WALLA WALLA -- The Joint Community Development Agency wants the city to chip in for more efficient permit tracking software, but some city officials are questioning if now is the right time for the $95,000 expense.
At the heart of the issue is the joint city and county agency that began operating in 2010.
City officials estimated the merger of the two agencies saved the city $250,000 the first year of operation and $200,000 the second. But the merger also left the agency's staff having to use two different permit tracking programs.
Director Tom Glover said relying on two programs is inefficient because the programs are complicated and require extensive training, and he added the city's software wasn't originally designed for permit tracking.
"We are maintaining both systems, but the two systems don't talk to each other. They are not interchangeable ... This was a priority before the agency started," Glover said.
After studying both software programs, the agency determined the county's TRAKiT software was a better choice over the city's Eden software.
To include the city in the county's current TRAKiT software license, Glover said the developer is requiring an upgrade to the latest version at a cost of $154,146.
Under the current agreement with the county, the city's portion for that upgrade would come to $95,725; the county would pay $58,421.
County commissioners recently approved their portion, but City Council has yet to vote on the funding.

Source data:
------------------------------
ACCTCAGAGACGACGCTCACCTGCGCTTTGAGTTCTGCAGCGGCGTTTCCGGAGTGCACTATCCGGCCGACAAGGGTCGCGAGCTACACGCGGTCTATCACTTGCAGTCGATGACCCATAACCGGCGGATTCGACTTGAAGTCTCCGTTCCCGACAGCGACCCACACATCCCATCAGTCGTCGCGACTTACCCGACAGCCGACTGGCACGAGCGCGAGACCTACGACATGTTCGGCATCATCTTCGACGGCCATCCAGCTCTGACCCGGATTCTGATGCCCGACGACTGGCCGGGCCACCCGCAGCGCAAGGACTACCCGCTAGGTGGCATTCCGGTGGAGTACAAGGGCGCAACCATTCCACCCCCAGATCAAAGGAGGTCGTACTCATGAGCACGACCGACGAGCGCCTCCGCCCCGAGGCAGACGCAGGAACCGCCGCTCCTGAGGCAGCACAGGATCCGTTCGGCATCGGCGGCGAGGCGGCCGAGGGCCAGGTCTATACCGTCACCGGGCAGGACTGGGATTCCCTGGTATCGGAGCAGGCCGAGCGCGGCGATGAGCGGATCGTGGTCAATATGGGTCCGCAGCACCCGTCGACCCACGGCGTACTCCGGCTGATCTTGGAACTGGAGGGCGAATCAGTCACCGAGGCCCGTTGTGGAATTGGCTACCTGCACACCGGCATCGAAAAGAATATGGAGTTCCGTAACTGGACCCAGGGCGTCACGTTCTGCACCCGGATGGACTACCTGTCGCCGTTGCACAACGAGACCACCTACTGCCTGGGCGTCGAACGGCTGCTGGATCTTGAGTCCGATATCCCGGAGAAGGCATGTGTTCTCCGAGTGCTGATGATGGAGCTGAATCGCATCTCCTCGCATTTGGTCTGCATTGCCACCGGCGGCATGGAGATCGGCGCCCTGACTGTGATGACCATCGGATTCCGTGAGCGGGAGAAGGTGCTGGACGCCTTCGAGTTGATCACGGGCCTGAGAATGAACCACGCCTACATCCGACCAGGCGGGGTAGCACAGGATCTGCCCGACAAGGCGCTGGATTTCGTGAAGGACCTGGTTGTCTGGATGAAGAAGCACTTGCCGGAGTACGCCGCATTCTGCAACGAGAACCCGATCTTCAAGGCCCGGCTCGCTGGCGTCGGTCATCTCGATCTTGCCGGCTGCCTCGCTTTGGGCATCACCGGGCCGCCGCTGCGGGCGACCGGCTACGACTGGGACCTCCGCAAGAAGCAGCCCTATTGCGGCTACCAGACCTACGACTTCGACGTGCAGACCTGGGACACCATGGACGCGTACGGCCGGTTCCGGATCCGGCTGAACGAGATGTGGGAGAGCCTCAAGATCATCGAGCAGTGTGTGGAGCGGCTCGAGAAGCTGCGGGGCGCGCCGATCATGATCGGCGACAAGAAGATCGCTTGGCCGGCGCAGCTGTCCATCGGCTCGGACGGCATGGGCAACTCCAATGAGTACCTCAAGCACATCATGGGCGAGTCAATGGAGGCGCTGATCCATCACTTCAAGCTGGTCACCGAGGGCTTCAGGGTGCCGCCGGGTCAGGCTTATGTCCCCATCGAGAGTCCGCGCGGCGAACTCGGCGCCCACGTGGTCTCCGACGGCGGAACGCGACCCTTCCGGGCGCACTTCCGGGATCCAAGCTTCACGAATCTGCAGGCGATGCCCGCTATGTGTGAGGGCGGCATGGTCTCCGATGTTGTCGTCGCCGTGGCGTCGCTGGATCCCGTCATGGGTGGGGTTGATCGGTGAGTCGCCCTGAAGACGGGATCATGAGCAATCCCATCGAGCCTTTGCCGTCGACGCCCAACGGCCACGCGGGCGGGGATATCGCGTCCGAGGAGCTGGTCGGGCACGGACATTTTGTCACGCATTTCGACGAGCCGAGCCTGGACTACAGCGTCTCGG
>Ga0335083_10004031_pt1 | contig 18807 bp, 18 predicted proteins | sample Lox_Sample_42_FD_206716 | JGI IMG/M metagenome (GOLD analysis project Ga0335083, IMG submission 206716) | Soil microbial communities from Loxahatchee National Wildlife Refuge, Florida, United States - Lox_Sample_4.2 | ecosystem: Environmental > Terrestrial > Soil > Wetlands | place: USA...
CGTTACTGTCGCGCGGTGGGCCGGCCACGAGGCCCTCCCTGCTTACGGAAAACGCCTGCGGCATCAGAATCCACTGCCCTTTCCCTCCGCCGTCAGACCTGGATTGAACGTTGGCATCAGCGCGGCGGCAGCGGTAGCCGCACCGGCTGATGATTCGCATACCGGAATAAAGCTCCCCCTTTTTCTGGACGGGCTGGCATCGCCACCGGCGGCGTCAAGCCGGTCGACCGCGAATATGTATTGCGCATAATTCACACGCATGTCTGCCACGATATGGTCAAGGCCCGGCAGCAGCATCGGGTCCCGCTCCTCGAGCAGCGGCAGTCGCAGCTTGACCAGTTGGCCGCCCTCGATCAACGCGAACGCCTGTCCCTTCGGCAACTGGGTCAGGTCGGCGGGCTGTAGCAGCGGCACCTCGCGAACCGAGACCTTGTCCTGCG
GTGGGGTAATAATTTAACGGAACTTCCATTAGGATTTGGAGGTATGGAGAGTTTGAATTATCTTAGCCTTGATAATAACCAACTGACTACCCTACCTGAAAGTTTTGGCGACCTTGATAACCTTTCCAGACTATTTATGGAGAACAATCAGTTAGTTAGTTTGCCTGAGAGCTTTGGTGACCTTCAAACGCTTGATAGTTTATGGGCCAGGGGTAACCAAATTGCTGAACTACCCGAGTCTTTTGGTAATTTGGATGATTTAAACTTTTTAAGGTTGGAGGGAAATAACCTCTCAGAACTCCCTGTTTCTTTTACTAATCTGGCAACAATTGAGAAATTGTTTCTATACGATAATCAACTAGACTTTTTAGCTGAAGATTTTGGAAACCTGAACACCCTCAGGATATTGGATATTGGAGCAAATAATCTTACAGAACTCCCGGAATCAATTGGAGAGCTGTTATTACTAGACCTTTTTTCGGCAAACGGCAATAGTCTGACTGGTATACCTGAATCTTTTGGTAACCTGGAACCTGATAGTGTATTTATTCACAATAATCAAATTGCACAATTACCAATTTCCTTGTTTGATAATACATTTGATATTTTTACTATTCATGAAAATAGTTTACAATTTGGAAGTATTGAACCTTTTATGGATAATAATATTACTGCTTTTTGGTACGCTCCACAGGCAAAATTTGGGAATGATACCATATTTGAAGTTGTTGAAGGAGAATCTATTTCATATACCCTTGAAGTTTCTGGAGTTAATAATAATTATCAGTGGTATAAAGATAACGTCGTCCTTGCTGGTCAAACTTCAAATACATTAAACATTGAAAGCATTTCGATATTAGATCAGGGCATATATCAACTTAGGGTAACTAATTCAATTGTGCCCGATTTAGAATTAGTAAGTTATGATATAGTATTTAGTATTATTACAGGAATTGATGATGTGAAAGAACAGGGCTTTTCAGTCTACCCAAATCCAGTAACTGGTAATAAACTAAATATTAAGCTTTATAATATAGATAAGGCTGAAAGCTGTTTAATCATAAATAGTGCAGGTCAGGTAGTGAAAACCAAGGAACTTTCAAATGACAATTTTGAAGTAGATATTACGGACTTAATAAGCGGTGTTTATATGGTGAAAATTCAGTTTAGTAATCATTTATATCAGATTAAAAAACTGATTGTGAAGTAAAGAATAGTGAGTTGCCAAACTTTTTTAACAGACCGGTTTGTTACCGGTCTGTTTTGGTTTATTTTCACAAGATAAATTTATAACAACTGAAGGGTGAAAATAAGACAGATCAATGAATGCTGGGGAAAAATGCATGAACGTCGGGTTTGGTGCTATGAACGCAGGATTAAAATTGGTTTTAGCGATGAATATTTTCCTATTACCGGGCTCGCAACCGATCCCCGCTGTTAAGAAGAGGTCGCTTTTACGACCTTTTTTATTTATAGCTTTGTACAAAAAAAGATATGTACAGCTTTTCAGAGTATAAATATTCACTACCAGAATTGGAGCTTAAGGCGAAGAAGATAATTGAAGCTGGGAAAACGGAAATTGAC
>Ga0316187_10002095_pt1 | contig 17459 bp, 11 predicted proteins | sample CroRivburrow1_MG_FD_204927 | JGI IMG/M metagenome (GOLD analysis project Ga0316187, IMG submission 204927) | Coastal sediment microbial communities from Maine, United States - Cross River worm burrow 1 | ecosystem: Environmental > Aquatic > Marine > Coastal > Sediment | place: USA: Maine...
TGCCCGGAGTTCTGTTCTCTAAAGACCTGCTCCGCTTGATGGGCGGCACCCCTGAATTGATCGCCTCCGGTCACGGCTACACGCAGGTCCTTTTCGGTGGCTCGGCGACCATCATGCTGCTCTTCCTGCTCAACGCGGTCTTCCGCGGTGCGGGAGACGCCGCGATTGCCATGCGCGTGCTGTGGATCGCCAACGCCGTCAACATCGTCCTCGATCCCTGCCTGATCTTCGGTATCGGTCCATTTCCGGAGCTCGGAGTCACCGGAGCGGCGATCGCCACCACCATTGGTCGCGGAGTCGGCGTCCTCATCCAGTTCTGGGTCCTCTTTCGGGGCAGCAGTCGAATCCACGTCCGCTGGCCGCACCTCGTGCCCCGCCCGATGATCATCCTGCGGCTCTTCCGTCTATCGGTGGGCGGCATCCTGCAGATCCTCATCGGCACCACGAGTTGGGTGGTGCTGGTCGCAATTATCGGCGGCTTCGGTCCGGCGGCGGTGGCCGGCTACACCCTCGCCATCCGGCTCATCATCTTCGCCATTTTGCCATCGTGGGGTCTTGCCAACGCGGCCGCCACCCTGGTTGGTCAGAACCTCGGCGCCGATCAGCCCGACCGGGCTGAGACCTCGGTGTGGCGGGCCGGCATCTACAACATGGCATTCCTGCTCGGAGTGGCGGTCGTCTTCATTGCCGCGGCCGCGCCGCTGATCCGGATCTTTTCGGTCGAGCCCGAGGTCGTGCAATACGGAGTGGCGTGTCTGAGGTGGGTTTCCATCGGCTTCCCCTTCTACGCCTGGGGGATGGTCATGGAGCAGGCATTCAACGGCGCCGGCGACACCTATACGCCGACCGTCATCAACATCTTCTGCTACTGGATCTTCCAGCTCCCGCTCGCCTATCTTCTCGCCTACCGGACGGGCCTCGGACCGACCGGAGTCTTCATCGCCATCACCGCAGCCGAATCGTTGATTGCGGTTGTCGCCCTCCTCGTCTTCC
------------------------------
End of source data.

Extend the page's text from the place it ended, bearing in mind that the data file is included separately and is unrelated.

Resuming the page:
At last week's Council meeting, it was clear at least two Council members had reservations.
"The question is when it should be done and what the highest priorities of the city are. And at a time when we are in a very precarious financial situation ... It might be something to be considered by the Joint Community Development Board whether this priority of the agency is higher than the services that the city can offer," Council member Barbara Clark said.
"I guess when I look at the pros and cons of what the public would get out of this right now I am inclined to hold off," Council member Chris Plucker added. "I think it is in our best interest as a city to use that $95,000 elsewhere."
With the exception of Mayor Jim Barrow -- who remained silent on the matter because he sits on the board of the Joint Development Community Agency -- the remaining Council members were in favor of moving forward with funding the software switch, but an official vote has yet to take place.
Glover said the agency can continue to operate with both software programs, but he noted the agency also pays yearly software support fees to TRAKiT and Eden of $14,000 each, and that dropping one software program would save the agency $14,000.
"We could continue to pay more money than what we need to be paying, but the new (TRAKiT) system allows for greater access to the public for their permits," Glover said, adding staff felt TRAKiT was an easier-to-use system that fit better with the agency's permit tracking needs.
Alfred Diaz can be reached at email@example.com or 526-8325.